Funding Creativity in Indonesia | Allen & Overy LLP

      Comments Off on Funding Creativity in Indonesia | Allen & Overy LLP

As part of the support provided by the Government of Indonesia (Government) to actors in the creative economy in accordance with the mandate of the Creative Economy Law No. 24 of 2019, the Government issued Government Regulation No. 24 of 2022 on the creative economy, which will come into force in 2023.

Under this government regulation, the government provides incentives to creative economy actors (e.g. musicians, artists, designers and production houses) and introduces creative economy funding. Creative economy financing enables actors in the creative economy to obtain financing from banks and financial institutions on the basis of intellectual property-based financing mechanisms.

Funding schemes allow actors in the creative economy to encumber their intellectual property1 to banks and financial institutions with the aim of obtaining financing from these institutions. Charging is permissible as long as (a) the intellectual property has been registered with the Ministry of Law and Human Rights (e.g. copyrights, trademarks, patents and trade secrets) under intellectual property laws and regulations, and (b) the intellectual property has been properly managed and/or the rights

on this intellectual property have been transferred to other parties (eg, royalty). Government regulations affirm the position that banks and financial institutions can guarantee intellectual property (in the form of a fiduciary guarantee), contracts entered into by actors in the creative economy (e.g. licensing agreements) and/or collection rights (eg royalties).

Access to finance

Although Indonesian law has previously allowed intellectual property rights holders to encumber their rights in the form of a fiduciary security (jaminan fidusia), this government regulation is specifically aimed at increasing creative economy actors’ access to finance. In order to secure creative economy funding from banks and financial institutions, creative economy actors must submit a proposal to these banks and financial institutions, have an intellectual property agreement (e.g. license agreement or royalty agreement) and have a registration letter or intellectual property certificate with the Ministry of Law and Human Rights (i.e. Directorate General of Intellectual Property).

Banks and financial institutions are required to conduct business verification and intellectual property assessment. The valuation of intellectual property must be undertaken by a public appraiser who is

  • registered with the Ministry of Finance and the Ministry of Tourism and Creative Economy, and (b) certified as a public appraiser who can carry out an appraisal of intellectual property.

In addition, creative economy actors who obtain funding from banks and financial institutions must register the loan with the Ministry of Tourism and Creative Economy.2 It is also interesting to note that government regulations introduce the possibility for creative economy actors to also obtain guarantee facilities (fasilitas penjaminan) from credit guarantee companies (perusahaan penjaminan) for financing.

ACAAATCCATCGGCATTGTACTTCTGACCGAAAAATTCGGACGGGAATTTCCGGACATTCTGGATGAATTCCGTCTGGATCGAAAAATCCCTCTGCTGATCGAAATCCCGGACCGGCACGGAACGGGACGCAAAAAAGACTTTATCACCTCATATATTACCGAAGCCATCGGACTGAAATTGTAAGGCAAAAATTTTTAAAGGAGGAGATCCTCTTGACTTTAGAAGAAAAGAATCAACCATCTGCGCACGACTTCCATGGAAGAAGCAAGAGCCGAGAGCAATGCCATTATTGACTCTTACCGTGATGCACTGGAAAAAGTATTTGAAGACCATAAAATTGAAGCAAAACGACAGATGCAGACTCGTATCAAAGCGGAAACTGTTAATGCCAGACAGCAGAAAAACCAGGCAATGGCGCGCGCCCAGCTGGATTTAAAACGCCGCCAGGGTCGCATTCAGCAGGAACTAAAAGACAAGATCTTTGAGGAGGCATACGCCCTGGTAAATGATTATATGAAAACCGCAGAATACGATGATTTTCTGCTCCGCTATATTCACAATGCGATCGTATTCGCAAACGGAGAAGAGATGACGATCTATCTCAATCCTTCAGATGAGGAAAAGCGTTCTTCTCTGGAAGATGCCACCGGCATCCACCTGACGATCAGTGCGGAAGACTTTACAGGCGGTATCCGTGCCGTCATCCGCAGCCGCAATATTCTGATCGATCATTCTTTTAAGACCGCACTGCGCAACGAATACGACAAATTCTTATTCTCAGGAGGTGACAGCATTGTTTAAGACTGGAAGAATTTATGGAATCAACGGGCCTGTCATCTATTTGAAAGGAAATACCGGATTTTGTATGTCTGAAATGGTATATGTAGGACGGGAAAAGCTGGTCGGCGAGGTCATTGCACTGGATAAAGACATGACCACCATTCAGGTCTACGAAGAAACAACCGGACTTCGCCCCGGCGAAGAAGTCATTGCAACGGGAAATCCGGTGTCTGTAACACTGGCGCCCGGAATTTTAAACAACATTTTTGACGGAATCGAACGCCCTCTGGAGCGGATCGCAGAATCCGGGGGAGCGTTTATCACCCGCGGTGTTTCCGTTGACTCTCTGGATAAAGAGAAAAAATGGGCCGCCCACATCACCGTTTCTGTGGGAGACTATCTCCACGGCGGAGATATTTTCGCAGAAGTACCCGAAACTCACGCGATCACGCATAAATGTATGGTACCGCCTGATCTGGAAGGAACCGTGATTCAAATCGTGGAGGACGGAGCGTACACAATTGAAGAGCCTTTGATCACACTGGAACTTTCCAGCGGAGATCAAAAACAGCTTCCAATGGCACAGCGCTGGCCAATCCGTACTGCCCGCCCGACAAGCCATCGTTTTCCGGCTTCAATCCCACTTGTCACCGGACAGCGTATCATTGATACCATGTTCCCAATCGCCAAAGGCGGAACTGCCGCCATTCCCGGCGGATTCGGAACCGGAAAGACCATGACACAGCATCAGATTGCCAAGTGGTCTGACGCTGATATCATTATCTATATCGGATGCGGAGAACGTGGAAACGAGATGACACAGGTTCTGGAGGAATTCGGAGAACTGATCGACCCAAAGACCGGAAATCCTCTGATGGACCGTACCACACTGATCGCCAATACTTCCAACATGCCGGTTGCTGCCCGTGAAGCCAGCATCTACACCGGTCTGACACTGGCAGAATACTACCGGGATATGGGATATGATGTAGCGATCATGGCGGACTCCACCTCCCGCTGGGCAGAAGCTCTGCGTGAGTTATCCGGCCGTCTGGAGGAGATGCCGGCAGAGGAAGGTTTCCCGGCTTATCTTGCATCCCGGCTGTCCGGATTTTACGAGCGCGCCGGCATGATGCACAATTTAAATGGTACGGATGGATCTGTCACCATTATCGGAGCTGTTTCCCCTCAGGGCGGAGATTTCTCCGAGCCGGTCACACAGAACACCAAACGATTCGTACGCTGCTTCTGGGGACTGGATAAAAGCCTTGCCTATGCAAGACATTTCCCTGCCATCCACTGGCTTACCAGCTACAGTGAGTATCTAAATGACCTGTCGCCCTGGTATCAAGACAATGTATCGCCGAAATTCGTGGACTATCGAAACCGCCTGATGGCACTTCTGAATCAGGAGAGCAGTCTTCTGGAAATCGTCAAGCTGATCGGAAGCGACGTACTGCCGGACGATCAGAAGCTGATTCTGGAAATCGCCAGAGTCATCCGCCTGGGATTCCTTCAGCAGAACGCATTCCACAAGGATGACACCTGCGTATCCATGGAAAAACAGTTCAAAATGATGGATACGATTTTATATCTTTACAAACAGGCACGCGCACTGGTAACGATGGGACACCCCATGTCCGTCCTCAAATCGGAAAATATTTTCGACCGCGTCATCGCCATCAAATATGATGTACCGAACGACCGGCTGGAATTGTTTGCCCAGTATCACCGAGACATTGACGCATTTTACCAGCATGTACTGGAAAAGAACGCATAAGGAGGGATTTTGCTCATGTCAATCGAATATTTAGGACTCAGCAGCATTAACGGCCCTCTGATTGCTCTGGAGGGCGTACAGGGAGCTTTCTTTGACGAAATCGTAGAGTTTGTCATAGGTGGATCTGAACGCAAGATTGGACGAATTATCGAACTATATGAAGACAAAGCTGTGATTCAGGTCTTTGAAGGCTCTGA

In addition to obtaining funding from banks and financial institutions, government regulations also allow actors in the creative economy to participate in an alternative funding system in the form of peer-to-peer lending and securities offerings.

in the form of crowdfunding (urun dana). This alternative financing scheme follows capital market laws and regulations and is subject to the prior approval of the Financial Services Authority.

Other incentives

The government regulation further stipulates that there are two types of incentives, which are tax incentives and non-tax incentives, to be granted to actors in the creative economy. Fiscal incentives will be provided by central government (tax, customs and tariff facilities) and regional government (local tax incentives and retribution). Meanwhile, for non-tax incentives, government regulations provide several types of incentives, such as easing business licensing and IP registration application processes.

All of a sudden

As government regulation paves the way for creative economy actors to access funding from banks and financial institutions, it will be interesting to see the appetite of said banks and financial institutions for this specific type of funding and the cost of financing an artistic project. .

In particular, this pattern raises questions about how the economic valuation of intellectual property works and how banks and financial institutions value this intellectual property.
property as collateral, in the same way as they have done for other assets.

Additionally, it remains to be seen how this government regulation will fit into the rise of digital art and technology, i.e. NFTs, which are currently the most popular medium for young artists. Indonesians to promote their art publicly.

Nevertheless, this government regulation introduces various opportunities not only for creative economy actors and banks and financial institutions, but also for public investors to participate in the growth of the creative economy by enabling public crowdfunding and lending. among peers for creative economy activities.

1 Government regulations broadly define intellectual property and include all types of works in the fields of technology, science, art, and literature.
2 However, the mechanism is yet to be regulated under government regulations and, presumably, it will be further regulated under the implementing regulations issued by the Ministry of Tourism and Creative Economy.